The Pathways to Healthcare program consists of five elements:

    1.the mapping of 16 existing healthcare occupational training programs into five pathways, each incorporating a ladder that enables students to obtain stackable credentials;

    2.proactive advising such as career counseling;

    3.scholarships for tuition and books;

    4.two compressed basic skills programs that in one semester remediate students whose low skills prevented them from enrolling directly in training; and

    5.job search assistance.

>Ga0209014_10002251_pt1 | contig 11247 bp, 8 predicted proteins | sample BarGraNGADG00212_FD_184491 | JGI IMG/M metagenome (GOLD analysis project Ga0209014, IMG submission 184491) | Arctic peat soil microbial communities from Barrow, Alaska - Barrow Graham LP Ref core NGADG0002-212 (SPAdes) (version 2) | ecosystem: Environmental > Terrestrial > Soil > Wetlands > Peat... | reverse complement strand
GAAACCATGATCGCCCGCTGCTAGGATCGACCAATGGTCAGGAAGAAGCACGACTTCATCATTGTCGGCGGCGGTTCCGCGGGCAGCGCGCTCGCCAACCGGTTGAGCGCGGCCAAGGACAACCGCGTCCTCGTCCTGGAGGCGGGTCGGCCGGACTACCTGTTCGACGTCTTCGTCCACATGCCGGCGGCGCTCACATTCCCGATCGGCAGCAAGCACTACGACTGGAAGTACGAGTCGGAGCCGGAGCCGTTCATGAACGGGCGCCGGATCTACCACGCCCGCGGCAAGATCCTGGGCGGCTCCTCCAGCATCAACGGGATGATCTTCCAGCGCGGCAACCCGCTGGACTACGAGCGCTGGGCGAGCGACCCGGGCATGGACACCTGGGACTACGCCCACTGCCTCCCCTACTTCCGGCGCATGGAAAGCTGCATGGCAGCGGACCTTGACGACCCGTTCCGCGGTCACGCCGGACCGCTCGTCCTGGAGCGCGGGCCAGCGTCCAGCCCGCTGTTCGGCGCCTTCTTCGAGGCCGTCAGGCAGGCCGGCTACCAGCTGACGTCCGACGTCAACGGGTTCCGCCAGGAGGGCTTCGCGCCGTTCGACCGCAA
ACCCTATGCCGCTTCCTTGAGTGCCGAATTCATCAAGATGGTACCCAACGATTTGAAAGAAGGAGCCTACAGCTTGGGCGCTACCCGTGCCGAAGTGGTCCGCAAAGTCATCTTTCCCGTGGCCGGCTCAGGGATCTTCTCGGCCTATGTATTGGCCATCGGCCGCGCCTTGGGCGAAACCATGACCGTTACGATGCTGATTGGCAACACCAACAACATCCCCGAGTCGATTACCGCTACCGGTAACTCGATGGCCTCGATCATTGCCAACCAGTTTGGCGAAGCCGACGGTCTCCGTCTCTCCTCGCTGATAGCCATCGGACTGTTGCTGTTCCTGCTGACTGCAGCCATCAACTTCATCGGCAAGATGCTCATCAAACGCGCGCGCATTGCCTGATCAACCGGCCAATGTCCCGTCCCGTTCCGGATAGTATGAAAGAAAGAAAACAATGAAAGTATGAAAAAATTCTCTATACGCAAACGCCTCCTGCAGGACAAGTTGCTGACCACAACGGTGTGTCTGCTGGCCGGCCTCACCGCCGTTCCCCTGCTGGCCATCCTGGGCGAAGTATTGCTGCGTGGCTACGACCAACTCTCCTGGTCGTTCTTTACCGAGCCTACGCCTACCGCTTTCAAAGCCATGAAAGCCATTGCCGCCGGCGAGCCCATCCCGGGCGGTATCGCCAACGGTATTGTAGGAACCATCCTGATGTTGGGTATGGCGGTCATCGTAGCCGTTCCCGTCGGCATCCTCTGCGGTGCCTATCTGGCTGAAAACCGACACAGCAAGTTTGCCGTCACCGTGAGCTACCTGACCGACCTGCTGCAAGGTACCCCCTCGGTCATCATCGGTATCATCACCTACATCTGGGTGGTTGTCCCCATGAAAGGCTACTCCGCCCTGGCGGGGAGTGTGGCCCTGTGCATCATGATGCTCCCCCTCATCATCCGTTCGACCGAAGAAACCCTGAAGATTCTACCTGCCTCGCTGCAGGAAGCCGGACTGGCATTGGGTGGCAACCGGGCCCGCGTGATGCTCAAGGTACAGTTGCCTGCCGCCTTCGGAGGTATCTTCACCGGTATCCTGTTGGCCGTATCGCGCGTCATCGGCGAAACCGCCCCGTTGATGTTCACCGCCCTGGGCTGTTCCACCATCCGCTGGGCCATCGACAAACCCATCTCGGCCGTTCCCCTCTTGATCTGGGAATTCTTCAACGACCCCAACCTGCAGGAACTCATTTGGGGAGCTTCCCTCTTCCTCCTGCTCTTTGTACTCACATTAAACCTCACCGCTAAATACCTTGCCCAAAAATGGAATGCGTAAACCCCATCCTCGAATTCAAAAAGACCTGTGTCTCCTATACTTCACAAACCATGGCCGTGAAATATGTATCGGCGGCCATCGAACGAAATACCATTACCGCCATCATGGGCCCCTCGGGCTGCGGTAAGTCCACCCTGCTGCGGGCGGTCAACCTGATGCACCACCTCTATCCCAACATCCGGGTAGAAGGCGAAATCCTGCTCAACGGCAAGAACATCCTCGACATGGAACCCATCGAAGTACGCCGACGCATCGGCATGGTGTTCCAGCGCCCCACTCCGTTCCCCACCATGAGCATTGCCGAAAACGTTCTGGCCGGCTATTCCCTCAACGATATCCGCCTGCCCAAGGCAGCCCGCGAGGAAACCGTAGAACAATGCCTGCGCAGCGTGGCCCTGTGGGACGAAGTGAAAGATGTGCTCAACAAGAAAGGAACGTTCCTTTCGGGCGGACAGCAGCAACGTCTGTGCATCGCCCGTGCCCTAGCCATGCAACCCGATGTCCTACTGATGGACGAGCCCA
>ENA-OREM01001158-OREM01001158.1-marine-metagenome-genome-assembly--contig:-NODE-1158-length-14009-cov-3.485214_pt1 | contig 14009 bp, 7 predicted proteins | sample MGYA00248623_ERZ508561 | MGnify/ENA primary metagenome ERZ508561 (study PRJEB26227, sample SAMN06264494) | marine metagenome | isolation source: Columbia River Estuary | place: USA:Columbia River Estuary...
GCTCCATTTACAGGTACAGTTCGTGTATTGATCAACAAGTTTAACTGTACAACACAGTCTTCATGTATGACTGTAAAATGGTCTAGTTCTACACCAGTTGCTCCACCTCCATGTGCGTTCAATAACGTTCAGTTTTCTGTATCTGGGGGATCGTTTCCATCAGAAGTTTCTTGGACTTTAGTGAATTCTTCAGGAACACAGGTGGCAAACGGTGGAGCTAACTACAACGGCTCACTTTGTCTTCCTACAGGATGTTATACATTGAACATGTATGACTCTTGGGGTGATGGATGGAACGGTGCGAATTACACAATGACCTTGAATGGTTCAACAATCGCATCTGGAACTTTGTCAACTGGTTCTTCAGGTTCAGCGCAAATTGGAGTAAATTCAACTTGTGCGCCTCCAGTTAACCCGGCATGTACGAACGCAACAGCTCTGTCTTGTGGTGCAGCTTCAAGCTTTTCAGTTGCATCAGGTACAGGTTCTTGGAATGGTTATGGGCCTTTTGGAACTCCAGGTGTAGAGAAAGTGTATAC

Using a rigorous research design, the study found that Pathways to Healthcare increased the hours of occupational training and the credentials its participants received within the 18-month follow-up period. Future reports will examine whether these effects translate into gains in employment and earnings. (Author abstract)